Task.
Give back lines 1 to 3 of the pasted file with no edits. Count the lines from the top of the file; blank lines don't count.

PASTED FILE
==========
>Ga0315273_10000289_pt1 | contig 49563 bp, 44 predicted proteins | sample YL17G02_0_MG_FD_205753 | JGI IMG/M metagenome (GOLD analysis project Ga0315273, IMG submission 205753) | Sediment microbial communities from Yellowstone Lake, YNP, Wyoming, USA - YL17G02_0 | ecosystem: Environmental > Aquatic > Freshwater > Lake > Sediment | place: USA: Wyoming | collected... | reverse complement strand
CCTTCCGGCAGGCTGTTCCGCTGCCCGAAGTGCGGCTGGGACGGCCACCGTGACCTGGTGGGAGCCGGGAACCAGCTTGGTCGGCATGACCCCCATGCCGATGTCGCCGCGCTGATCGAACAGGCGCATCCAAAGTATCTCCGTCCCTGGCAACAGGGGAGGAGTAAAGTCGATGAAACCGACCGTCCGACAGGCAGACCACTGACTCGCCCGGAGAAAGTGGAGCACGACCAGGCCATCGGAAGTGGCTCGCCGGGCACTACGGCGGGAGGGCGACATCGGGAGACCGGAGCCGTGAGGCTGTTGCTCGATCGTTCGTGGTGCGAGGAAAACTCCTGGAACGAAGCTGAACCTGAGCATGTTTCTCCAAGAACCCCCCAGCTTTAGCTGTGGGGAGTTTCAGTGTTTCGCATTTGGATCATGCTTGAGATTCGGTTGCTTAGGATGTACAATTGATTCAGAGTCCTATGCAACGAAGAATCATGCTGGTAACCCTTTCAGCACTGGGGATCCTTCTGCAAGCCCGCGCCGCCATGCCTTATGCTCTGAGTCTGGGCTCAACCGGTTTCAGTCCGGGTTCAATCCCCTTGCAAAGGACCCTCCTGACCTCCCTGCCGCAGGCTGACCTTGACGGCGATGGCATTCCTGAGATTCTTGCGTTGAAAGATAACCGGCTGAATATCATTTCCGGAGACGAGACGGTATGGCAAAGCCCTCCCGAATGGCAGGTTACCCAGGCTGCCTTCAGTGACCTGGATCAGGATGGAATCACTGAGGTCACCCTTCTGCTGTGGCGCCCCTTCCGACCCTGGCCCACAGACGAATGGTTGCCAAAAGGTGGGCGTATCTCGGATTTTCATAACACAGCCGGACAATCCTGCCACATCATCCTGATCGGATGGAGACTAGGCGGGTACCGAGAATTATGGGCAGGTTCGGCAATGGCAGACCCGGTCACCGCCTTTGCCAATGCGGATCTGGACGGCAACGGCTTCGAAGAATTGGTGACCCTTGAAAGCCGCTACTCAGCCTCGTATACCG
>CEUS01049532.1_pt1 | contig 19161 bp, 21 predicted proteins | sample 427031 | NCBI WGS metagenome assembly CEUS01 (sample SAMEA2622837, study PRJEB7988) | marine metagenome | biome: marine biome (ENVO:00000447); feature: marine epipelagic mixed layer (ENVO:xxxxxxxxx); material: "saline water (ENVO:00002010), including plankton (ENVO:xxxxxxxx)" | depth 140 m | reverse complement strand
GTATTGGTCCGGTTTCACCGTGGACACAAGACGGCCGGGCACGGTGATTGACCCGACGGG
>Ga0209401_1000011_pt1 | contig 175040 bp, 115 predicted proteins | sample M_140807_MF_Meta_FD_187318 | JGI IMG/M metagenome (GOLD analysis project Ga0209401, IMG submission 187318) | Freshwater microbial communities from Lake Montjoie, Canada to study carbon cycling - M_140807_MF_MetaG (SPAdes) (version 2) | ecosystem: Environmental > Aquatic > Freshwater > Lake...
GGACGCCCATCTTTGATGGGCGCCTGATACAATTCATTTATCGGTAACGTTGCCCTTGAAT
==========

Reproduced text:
>Ga0315273_10000289_pt1 | contig 49563 bp, 44 predicted proteins | sample YL17G02_0_MG_FD_205753 | JGI IMG/M metagenome (GOLD analysis project Ga0315273, IMG submission 205753) | Sediment microbial communities from Yellowstone Lake, YNP, Wyoming, USA - YL17G02_0 | ecosystem: Environmental > Aquatic > Freshwater > Lake > Sediment | place: USA: Wyoming | collected... | reverse complement strand
CCTTCCGGCAGGCTGTTCCGCTGCCCGAAGTGCGGCTGGGACGGCCACCGTGACCTGGTGGGAGCCGGGAACCAGCTTGGTCGGCATGACCCCCATGCCGATGTCGCCGCGCTGATCGAACAGGCGCATCCAAAGTATCTCCGTCCCTGGCAACAGGGGAGGAGTAAAGTCGATGAAACCGACCGTCCGACAGGCAGACCACTGACTCGCCCGGAGAAAGTGGAGCACGACCAGGCCATCGGAAGTGGCTCGCCGGGCACTACGGCGGGAGGGCGACATCGGGAGACCGGAGCCGTGAGGCTGTTGCTCGATCGTTCGTGGTGCGAGGAAAACTCCTGGAACGAAGCTGAACCTGAGCATGTTTCTCCAAGAACCCCCCAGCTTTAGCTGTGGGGAGTTTCAGTGTTTCGCATTTGGATCATGCTTGAGATTCGGTTGCTTAGGATGTACAATTGATTCAGAGTCCTATGCAACGAAGAATCATGCTGGTAACCCTTTCAGCACTGGGGATCCTTCTGCAAGCCCGCGCCGCCATGCCTTATGCTCTGAGTCTGGGCTCAACCGGTTTCAGTCCGGGTTCAATCCCCTTGCAAAGGACCCTCCTGACCTCCCTGCCGCAGGCTGACCTTGACGGCGATGGCATTCCTGAGATTCTTGCGTTGAAAGATAACCGGCTGAATATCATTTCCGGAGACGAGACGGTATGGCAAAGCCCTCCCGAATGGCAGGTTACCCAGGCTGCCTTCAGTGACCTGGATCAGGATGGAATCACTGAGGTCACCCTTCTGCTGTGGCGCCCCTTCCGACCCTGGCCCACAGACGAATGGTTGCCAAAAGGTGGGCGTATCTCGGATTTTCATAACACAGCCGGACAATCCTGCCACATCATCCTGATCGGATGGAGACTAGGCGGGTACCGAGAATTATGGGCAGGTTCGGCAATGGCAGACCCGGTCACCGCCTTTGCCAATGCGGATCTGGACGGCAACGGCTTCGAAGAATTGGTGACCCTTGAAAGCCGCTACTCAGCCTCGTATACCG
>CEUS01049532.1_pt1 | contig 19161 bp, 21 predicted proteins | sample 427031 | NCBI WGS metagenome assembly CEUS01 (sample SAMEA2622837, study PRJEB7988) | marine metagenome | biome: marine biome (ENVO:00000447); feature: marine epipelagic mixed layer (ENVO:xxxxxxxxx); material: "saline water (ENVO:00002010), including plankton (ENVO:xxxxxxxx)" | depth 140 m | reverse complement strand